We met up with Dr. Kim McQueen to talk about athletic performance, nutrition, the University of Victoria, and taking tennis lessons.
What’s your favourite way to keep active?
I run a lot, usually I do Elk lake and Beaver lake on Monday mornings. I do a tennis lesson once or twice a week. I love that it’s so multi-generational, I can play with my kids and with my father-in-law. I’m also learning to golf which is fun!
Favourite place to get food?
So many places! Zambri’s, classic Italian. Nourish in James Bay, great fresh food. I also love to cook interesting dinners, mostly because I love to eat interesting dinners. I look at food as fuel, but also as nourishment, something a bit deeper. I love making healthy snacks to have out for my kids.
So how did you end up practicing naturopathy at Arbutus?
Well originally the path was physio, my dad was one. He also worked with sports teams actually– which wasn’t what I’d set out to do, just a funny coincidence now.
I grew up here and went to UVic for my undergrad in Bio. After that, I applied to do the physio program at UVic. It’s super competitive and small, and I didn’t get in. I know I could push myself and work hard, then get in the next year.
In the meantime, after I graduated I worked at a senior’s home. One day a naturopath came to speak to the residents. Everything she said really resonated with my view of health, and I was kind of hooked.
What was it that captured your interest?
At UVic I really enjoyed taking classes on physiology of both plants and animals, which has translated well into both herbal medicine and understanding the human body. But also, I loved ecology, which is sort of about how all these systems interrelate with one another. I’d already been feeling a bit disillusioned with certain aspects of mainstream medicine, treating symptoms instead of considering the underlying cause. So when I heard about naturopathy, it really resonated with things I’d already been thinking about.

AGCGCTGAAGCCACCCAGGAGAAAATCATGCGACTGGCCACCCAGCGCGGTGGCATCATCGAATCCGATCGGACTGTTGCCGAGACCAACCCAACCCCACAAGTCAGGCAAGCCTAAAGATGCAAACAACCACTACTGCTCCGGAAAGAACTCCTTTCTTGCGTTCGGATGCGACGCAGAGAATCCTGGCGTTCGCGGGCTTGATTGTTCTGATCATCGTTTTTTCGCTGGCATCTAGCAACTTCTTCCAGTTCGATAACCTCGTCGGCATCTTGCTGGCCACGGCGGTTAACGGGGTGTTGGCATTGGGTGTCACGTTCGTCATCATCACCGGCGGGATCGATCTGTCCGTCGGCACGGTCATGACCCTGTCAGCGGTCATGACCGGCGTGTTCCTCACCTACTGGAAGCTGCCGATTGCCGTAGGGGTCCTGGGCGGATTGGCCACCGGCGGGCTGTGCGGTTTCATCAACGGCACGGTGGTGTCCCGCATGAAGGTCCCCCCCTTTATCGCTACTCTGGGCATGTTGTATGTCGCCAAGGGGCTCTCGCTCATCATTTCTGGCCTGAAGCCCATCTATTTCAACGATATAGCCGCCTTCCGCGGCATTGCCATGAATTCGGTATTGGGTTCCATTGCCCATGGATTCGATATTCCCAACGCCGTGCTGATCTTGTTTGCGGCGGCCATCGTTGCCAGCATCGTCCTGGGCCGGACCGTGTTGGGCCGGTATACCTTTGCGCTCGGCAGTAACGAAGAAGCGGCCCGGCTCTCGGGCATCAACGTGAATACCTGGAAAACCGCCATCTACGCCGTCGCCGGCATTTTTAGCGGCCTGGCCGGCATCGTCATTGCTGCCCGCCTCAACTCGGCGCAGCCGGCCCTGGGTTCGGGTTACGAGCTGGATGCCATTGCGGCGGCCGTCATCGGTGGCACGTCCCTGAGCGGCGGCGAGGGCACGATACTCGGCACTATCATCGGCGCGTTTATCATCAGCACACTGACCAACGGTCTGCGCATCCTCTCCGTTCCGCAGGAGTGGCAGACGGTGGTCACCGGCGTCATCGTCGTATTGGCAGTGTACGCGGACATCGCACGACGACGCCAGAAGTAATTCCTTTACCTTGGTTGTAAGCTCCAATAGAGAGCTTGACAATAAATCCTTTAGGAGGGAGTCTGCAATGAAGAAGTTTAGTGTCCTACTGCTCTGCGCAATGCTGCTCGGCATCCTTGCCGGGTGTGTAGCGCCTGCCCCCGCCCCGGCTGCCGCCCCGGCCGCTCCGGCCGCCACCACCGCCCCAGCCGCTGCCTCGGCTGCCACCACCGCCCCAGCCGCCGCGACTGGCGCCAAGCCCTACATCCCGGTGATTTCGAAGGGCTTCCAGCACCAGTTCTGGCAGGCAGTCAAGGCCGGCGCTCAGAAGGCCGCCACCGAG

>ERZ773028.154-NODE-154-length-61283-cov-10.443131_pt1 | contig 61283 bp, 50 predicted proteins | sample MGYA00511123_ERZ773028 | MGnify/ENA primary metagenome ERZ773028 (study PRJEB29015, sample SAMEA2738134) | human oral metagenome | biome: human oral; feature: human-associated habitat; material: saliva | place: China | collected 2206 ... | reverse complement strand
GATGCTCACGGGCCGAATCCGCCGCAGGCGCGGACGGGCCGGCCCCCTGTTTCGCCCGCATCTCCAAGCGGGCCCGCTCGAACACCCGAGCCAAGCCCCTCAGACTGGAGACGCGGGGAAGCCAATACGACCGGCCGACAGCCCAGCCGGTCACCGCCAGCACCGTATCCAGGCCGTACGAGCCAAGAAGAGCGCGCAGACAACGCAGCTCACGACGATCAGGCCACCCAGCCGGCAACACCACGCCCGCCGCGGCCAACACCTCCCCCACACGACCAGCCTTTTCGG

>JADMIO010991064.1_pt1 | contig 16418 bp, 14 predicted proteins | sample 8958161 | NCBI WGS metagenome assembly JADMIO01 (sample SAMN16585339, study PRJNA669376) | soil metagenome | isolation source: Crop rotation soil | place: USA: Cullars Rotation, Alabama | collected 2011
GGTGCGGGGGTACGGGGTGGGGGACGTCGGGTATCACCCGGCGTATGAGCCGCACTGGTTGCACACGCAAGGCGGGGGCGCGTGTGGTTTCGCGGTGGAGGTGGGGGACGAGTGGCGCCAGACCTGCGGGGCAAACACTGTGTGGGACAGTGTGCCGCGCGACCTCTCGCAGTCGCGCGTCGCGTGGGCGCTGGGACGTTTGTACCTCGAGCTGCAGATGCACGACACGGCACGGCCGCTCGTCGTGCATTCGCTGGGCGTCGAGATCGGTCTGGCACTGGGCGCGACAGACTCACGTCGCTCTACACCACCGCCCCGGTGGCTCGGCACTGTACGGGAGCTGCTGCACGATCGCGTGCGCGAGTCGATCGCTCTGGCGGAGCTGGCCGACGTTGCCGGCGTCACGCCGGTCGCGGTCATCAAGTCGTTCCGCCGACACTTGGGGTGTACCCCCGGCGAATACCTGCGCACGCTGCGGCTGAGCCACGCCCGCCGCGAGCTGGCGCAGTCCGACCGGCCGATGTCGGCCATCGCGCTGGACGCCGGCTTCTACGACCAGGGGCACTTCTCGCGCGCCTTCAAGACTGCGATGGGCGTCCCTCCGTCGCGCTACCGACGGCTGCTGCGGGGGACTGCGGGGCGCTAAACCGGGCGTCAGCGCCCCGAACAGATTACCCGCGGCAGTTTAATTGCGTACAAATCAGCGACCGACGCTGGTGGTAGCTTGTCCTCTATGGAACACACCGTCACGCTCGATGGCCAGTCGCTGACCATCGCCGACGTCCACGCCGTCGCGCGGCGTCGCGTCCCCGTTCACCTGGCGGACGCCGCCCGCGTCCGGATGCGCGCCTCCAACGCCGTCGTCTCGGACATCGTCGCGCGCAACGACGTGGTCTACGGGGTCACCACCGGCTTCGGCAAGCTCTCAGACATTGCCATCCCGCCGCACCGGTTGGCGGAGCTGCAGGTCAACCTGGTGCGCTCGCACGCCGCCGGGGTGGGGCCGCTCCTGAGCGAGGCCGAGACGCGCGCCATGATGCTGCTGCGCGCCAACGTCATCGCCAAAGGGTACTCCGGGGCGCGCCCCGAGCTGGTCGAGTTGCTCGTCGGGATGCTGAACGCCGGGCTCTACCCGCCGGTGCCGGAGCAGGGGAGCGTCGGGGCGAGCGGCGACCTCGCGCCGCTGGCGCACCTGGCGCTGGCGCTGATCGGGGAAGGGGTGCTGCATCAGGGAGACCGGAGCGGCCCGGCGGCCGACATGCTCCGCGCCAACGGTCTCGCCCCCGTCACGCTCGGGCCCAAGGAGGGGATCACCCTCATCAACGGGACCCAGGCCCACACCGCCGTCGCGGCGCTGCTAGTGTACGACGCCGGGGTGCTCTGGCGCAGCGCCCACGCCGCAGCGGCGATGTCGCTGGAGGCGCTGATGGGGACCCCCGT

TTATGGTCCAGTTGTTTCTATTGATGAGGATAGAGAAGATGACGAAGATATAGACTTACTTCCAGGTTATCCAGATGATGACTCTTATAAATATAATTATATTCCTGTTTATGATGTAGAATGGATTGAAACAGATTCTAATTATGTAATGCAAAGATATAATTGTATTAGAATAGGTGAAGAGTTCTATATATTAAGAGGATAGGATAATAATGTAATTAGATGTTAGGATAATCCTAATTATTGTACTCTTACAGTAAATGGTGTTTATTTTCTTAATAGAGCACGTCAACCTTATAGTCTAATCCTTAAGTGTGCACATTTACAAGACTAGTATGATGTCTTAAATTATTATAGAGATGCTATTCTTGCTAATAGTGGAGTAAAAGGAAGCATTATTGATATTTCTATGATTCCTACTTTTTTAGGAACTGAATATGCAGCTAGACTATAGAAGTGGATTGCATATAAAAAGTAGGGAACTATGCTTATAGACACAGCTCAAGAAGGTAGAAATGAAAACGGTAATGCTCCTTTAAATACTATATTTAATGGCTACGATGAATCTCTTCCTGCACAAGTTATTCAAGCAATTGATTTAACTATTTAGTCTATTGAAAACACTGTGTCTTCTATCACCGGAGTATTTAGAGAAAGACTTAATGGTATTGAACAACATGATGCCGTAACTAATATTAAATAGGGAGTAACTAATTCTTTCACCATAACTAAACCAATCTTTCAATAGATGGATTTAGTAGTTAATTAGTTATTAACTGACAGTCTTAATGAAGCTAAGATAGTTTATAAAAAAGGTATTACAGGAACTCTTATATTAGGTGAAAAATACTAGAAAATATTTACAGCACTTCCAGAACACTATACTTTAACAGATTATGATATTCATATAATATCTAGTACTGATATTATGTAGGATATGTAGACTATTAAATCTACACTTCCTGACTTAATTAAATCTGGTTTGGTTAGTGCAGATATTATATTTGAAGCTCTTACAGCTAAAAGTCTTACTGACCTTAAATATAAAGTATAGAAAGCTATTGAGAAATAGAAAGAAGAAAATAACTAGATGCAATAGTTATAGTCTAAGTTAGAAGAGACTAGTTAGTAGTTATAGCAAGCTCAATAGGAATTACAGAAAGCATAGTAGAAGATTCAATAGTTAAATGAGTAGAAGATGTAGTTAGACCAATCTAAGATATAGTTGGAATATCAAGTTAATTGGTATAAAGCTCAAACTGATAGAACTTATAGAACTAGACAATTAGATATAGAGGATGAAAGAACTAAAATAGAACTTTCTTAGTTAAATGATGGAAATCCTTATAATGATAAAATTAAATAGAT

Like a lot of folks at Arbutus, you specialize in working with athletes. How did that come about?
After I finished my naturopathy program, I worked in Atlanta for about a year, then moved back to Victoria. I was running and training, and started getting pulled in to do a talk here, work with an individual athlete there.
There was a lot of work to convince people how important nutrition is but nowadays athletes and organizations take it more seriously. Years ago I’d be working with a sports team for a few hours a week, now the same org employs a full health team that includes naturopathy. Things have come a long way with that– the full view of an athlete, and of how vital nutrition is for both body and mind.
If someone doesn’t know much about Naturopathy, what can they expect from an appointment?
The first appointment generally includes a lot of discussion. I find out more about the patient, their activity, lifestyle, diet, any issues they’re having, and what their goals are. I usually do a guided physical exam if we’re in-person. Physicals aren’t so common anymore, but that’s part of why I think they’re important to do. If they’re having digestive issues for instance, I’ll listen with a stethoscope and palpate the area. Describing symptoms is important but there are some things that a physical exam does better.
There are also tests we can run, for hormone imbalances or food sensitivities among other things. The tests tend to be a bit expensive so I try to have other methods available, but some people prefer to have the objective data. I find that athletes especially love the concrete data. It gives another way to measure progress.
What’s your favourite tool/technique to use with clients?
[laughs] It’s probably my calculator! I really love helping people understand nutrition and what will work best for their body and their life. There’s so much info out there, it’s confusing for most people. When you add in the high demands of athletic training schedules, nutrition really needs to be matched or there can be consequences, whether it be digestive issues, fatigue, or mental health. All of which affect athletic performance.
It may not be the fanciest technology, but with my calculator I can help clients make a plan that’s tailored to their life and gets them where they want to go.